Trial suggests metformin effective in reducing risk of severe outcomes for COVID-19 patients seeking early treatment


Credit: Unsplash/CC0 public domain

In a book published in the New England Journal of Medicine, researchers – led by the University of Minnesota School of Medicine and School of Public Health – found that the commonly prescribed diabetes drug metformin reduced the risk of emergency room visits by more than 40 percent, hospitalizations or deaths from COVID-19 – and more than 50 percent if prescribed early in the onset of symptoms. The study also found no positive effects of treatment with ivermectin or low-dose fluvoxamine.

“We are pleased to contribute to the body of knowledge about COVID-19 therapies in general, with treatments widely available,” said Carolyn Bramante, MD, the study’s principal investigator and assistant professor of internal medicine and pediatrics. at the U of M’s medical school. “Our trial suggests that metformin may reduce the likelihood of having to go to the emergency room or be hospitalized with COVID-19.”

Bramante noted that this was a secondary result of the trial; the primary outcome included whether someone had low oxygen on a home oxygen monitor, and none of the trial drugs prevented the primary outcome.

The COVID-OUT trial was the first in the country to study whether metformin, a drug for type 2 diabetes; low-dose fluvoxamine, an antidepressant; and ivermectin, an antiparasitic, or combinations thereof could serve as possible treatments to prevent ER visits or hospitalization, as well as Long-COVID.

The study design was simple – patients were randomly assigned to receive one of three drugs individually, a placebo or a combination of metformin and fluvoxamine or metformin and ivermectin. Although the study was placebo-controlled with perfectly matched placebo pills, Dr. Bramante says 83% of the volunteers received medication backed by existing data due to the six-arm design. Each participant received 2 types of pills to keep their treatment assignment hidden, for 3 to 14 treatment days. Each volunteer tracked their symptoms and after 14 days they completed a survey.

Dr. Carolyn Bramante from the University of Minnesota answers questions about COVID OUT. Credit: University of Minnesota School of Medicine

The 1,323 trial participants were limited to adults with body mass index greater than or equal to 25 kg/m2, which is considered overweight – for example, someone who was at least five feet and six inches tall and weighed more than 155 pounds. To qualify for the study, volunteers enrolled within three days of receiving a positive COVID-19 test. This was one of the first randomized clinical trials of COVID-19 to include pregnant women.

The study included those who had been vaccinated and those who had not. This is the first published trial where the majority of participants were vaccinated.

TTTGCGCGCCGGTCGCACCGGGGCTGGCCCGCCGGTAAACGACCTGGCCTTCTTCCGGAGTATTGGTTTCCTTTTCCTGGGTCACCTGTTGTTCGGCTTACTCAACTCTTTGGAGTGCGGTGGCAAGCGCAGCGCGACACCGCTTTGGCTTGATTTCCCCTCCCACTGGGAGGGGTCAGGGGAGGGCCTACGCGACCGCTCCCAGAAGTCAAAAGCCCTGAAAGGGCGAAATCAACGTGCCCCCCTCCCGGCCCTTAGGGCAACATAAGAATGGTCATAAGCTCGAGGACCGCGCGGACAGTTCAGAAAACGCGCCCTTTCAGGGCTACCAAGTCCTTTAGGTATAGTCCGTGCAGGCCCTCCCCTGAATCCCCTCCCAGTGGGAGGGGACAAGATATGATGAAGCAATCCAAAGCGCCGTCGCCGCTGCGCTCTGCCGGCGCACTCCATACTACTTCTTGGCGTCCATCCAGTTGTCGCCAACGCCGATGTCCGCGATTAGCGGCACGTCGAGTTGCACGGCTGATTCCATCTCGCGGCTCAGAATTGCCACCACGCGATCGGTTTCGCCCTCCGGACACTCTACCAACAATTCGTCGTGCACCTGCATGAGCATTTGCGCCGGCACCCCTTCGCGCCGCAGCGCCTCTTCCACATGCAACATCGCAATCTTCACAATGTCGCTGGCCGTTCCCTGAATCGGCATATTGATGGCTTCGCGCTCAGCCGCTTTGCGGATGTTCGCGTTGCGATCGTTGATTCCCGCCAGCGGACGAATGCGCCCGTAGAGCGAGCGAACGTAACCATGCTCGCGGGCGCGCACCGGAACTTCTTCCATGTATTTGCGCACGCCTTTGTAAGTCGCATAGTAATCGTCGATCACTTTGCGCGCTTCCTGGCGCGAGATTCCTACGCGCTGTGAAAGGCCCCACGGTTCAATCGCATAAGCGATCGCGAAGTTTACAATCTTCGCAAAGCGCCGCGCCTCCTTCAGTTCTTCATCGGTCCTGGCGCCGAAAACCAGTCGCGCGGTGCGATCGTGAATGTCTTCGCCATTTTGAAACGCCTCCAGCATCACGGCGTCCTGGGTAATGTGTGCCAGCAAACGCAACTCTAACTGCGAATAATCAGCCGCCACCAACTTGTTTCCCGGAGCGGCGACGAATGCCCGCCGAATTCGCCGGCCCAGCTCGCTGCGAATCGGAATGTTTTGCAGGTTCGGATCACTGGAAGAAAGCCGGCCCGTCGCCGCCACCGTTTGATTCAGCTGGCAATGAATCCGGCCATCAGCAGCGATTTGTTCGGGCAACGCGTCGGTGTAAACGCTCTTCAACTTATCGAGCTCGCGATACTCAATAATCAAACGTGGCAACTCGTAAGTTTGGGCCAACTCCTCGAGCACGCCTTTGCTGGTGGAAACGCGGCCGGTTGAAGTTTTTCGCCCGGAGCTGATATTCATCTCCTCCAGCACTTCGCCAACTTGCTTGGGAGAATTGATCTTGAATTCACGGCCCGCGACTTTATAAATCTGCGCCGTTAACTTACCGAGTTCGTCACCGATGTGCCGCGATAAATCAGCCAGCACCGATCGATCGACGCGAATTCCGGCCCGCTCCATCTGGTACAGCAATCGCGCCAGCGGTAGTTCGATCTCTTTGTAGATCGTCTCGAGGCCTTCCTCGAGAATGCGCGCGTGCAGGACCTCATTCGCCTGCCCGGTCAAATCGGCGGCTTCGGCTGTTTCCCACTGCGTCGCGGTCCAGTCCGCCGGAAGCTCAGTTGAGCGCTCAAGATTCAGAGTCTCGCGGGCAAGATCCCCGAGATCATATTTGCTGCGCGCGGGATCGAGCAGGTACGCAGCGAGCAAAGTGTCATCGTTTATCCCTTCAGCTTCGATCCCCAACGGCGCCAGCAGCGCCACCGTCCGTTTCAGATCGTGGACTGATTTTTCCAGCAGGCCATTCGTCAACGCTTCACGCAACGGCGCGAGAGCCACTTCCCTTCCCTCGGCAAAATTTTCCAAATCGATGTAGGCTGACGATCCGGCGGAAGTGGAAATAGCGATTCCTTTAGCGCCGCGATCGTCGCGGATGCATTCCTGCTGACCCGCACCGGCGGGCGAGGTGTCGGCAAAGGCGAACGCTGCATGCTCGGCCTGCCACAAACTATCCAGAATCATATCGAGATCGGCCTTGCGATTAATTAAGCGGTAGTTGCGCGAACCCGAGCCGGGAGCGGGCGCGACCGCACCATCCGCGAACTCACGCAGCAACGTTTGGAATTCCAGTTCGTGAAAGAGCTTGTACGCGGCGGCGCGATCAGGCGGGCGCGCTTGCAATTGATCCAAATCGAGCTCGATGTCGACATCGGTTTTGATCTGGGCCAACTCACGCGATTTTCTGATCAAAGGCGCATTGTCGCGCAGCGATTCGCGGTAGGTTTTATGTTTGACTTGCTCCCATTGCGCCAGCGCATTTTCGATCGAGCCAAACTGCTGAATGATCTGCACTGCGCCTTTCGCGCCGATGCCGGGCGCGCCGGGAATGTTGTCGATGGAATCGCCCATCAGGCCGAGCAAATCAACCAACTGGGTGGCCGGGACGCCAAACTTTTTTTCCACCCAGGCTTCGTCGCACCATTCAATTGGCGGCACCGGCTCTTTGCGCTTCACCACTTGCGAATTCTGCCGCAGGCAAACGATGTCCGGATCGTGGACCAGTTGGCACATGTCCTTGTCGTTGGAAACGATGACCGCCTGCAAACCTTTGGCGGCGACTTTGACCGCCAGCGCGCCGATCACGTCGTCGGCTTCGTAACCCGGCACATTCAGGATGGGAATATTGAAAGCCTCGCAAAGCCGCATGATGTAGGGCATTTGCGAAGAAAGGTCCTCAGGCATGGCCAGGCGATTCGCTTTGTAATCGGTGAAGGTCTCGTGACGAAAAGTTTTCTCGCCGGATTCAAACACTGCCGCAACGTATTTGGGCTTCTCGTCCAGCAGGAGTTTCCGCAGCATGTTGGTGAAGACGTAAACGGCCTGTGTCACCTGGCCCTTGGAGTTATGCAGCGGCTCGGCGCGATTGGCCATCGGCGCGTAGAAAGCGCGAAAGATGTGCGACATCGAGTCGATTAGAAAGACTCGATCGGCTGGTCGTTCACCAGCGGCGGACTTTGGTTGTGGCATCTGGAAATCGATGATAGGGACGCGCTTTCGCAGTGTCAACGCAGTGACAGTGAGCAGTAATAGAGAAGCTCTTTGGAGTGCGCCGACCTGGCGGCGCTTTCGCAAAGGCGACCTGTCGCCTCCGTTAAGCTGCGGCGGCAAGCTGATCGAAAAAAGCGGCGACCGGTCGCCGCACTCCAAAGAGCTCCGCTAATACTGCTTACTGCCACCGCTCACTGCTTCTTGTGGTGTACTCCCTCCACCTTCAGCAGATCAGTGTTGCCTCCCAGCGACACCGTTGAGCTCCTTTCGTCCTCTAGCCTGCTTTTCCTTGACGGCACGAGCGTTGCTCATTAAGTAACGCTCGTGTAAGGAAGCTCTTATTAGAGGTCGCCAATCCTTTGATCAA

“While we know that COVID-19 vaccines are very effective, we know that some new strains of the virus may evade immunity and vaccines may not be available globally. So we thought we should investigate safe, available, and inexpensive outpatient treatment options as soon as possible. “, Bramante said. “Understanding whether outpatient treatment could ensure that more people survive the disease if they do contract it and experience fewer symptoms in the long term is an important part of the response to the pandemic.”

The clinical trial was launched in January 2021 after researchers at the U of M School of Medicine identified, through computer modeling and observational studies, that outpatient metformin use appeared to reduce the likelihood of death or hospitalization for COVID-19. Their research, in partnership with UnitedHealth Group, has been published in the Journal of Medical Virology and in The Lancet Healthy longevity. Test-tube studies have also found that metformin inhibits the COVID-19 virus in the lab. These results, along with other prospective studies supporting the use of higher doses of fluvoxamine and ivermectin, provided evidence for including all three drugs as well as the combination arms.

“Observational studies and in vitro experiments cannot be conclusive but contribute to the accumulation of evidence,” said Bramante, who is also an internist and pediatrician at M Health Fairview. “To carry out this study, we recruited volunteers nationwide through six institutions in the United States, including Minneapolis.”

Study finds no benefit of taking ivermectin for COVID-19 symptoms

More information:
Carolyn T. Bramante et al, Randomized Trial of Metformin, Ivermectin and Fluvoxamine for Covid-19, New England Journal of Medicine (2022). DOI: 10.1056/NEJMoa2201662

Carolyn T. Bramante et al, Outpatient metformin use is associated with reduced COVID‐19 disease severity in overweight or obese adults, Journal of Medical Virology (2021). DOI: 10.1002/jmv.26873

Carolyn T Bramante et al, Metformin and mortality risk in patients hospitalized with COVID-19: a retrospective cohort analysis, The Lancet Healthy longevity (2020). DOI: 10.1016/S2666-7568(20)30033-7

Quote: Trial suggests metformin is effective in reducing risk of severe outcomes for COVID-19 patients seeking early treatment (2022, August 18) Retrieved August 20, 2022 from 08-trial-metformin-effective-odds-results.html

This document is subject to copyright. Except for fair use for purposes of private study or research, no part may be reproduced without written permission. The content is provided for information only.

Leave a Comment